Here are a few general observations and the situations wherein we see opportunities to make this “next normal” more healthy, productive and enjoyable than what we were working with before pandemic times.

It’s a Whole New Workplace: Leaders of both NFPs and for-profit organizations continue struggling to do more with less. Seems like some things never change. We are working with clients now navigating this disruptive juncture in time: negotiating nuanced decisions, transitions and implications of in-office work, as well as hybrid work and remote workforces. This is especially true with the latter. These workplace settings are not yet fully established, and are still being negotiated. Employers and entrepreneurs as well as employees are experimenting with what works best for them and their clients, but have yet to discover the golden approach.

Communication Considerations: FaceTime, MS Teams, Zoom, What’s App and Instagram are just a few familiars among the endless list of channels to choose from. This means there’s a potential plethora to monitor and to feed. Virtual tools for personal and workplace implementation have exploded since 2020. And with more choices comes more confusion, unless intentional and dedicated choices are made regarding with whom to use which channel(s).

Health and Well-Being is like Fastening Your Oxygen Mask First: During the pandemic, some of us built in time for exercise and maintaining our self-care. For both of us, our daily walks, placing us out in nature and away from our desks, allowed us to maintain our sanity and sense of freedom. As work ramps up, many have not been intentional about maintaining these times for health and fresh air on our calendars. As a matter of fact, self-care is usually the first thing to be sacrificed when career opportunities, options and priorities continue to grow and expand. The consequence is that we know intellectually we’re missing out on activities that are healthy and enhance our resilience. And yet, we don’t take action, tending to push our limits too far. But as with oxygen masks on a plane, once we commit to taking care of ourselves, we can more effectively take care of others and the aspects of our lives we deem most important.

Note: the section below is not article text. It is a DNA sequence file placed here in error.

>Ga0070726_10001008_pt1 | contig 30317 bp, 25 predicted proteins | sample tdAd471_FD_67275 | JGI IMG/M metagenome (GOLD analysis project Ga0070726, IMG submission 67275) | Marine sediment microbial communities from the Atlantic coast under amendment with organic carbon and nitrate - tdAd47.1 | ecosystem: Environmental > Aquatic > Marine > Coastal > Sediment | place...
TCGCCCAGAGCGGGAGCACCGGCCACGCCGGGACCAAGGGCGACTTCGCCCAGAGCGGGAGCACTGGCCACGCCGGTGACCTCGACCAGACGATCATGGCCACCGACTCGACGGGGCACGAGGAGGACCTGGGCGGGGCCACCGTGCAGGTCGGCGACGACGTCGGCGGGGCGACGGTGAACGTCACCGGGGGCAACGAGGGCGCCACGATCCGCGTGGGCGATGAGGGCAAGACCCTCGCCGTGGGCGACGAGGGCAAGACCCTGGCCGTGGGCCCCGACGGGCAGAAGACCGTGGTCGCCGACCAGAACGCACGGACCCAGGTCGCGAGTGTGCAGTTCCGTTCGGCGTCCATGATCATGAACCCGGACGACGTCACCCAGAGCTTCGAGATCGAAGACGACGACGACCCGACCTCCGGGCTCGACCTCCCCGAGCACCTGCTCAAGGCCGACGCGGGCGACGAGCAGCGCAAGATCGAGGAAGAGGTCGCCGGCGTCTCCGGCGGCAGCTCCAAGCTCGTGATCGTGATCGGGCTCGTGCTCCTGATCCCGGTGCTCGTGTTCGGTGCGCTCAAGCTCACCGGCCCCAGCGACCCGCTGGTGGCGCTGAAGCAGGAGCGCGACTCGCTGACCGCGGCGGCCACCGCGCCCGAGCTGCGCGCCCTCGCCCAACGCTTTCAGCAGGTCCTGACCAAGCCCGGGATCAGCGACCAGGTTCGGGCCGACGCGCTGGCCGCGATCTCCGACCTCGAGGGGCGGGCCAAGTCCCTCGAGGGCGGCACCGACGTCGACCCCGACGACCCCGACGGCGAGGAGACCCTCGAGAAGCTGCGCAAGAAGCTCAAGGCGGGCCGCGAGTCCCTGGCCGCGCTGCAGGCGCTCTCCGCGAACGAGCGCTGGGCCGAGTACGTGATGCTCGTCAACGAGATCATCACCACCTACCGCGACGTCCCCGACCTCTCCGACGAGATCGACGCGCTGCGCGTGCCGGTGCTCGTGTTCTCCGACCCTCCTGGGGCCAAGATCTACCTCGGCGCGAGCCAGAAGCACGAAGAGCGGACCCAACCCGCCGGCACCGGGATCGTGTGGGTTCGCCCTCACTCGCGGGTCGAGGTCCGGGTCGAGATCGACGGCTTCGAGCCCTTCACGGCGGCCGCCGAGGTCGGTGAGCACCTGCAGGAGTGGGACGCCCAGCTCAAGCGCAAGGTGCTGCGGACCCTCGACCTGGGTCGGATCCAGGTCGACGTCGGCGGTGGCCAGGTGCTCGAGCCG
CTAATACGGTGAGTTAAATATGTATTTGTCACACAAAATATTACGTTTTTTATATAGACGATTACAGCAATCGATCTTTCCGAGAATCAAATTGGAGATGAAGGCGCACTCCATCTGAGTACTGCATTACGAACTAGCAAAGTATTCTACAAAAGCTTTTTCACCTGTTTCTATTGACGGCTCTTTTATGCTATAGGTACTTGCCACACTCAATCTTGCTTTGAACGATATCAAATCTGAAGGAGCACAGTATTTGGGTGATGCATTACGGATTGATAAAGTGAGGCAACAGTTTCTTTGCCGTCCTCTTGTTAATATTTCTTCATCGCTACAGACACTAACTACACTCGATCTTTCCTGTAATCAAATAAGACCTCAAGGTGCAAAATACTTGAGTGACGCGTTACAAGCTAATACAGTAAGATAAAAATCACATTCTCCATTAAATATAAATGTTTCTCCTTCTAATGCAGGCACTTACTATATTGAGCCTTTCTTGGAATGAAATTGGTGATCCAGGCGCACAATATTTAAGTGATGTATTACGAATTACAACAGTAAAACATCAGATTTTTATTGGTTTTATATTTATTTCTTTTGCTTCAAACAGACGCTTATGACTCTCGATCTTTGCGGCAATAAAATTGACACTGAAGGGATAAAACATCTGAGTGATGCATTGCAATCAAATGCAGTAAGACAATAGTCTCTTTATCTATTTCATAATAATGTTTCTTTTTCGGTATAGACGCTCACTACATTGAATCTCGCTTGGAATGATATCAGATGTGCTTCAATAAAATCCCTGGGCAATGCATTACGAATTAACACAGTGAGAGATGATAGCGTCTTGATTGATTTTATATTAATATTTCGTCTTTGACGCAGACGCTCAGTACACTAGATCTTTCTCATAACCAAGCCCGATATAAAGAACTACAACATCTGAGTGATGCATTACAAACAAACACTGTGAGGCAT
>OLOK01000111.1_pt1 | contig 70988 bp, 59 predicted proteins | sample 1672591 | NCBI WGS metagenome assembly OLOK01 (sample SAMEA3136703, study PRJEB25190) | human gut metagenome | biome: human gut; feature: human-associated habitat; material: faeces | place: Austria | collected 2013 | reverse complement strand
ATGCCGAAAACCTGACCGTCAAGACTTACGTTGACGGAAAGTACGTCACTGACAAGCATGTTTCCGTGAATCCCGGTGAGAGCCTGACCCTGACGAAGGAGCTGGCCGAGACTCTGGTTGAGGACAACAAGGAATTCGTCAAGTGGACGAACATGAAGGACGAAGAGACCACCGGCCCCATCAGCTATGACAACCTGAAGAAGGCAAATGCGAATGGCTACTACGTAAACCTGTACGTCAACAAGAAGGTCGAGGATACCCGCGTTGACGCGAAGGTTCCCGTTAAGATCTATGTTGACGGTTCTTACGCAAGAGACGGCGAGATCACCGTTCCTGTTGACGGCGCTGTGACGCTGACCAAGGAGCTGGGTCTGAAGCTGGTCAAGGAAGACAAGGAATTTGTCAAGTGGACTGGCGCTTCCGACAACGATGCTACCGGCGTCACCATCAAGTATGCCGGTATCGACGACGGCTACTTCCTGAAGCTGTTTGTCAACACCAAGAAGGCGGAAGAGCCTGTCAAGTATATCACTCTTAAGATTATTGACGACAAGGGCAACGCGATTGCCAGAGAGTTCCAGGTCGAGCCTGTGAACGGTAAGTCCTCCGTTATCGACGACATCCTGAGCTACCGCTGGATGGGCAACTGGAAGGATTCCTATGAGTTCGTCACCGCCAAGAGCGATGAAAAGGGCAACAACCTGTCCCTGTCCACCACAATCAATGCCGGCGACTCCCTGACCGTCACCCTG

If you feel helpless and frustrated because you lack the agency to take more control of your own day and destiny, fear not. We’ll be exploring this in our future articles. This series will offer ideas and hands-on practices you can experiment with as we all re-organize our personal and professional lives, post-pandemic. Stay with us and prepare to sustain your resilience!


Deborah Goldstein is the founder of the Driven Professionals, a community driven to support the health, well-being & success potential of NYC professionals. Deborah is also the founder of Goldie’s Table Matters, providing education and entertainment to both corporate and private clients nationwide.

Ute Franzen-Waschke

Ute Franzen-Waschke is passionate about developing people for the international workplace. Throughout her career, she has worked with her clients on co-creating environments that allow individuals, teams, and businesses to thrive, be the focus on communication, relationship, or corporate cultures. Ute is doing research on how Coaching can support wellbeing and engagement in contemporary corporate work environments. She is the author of the book “How to create a successful remote work culture”, Co-author of the book “Changing Conversations for a Changing World Vol 1 & 2”.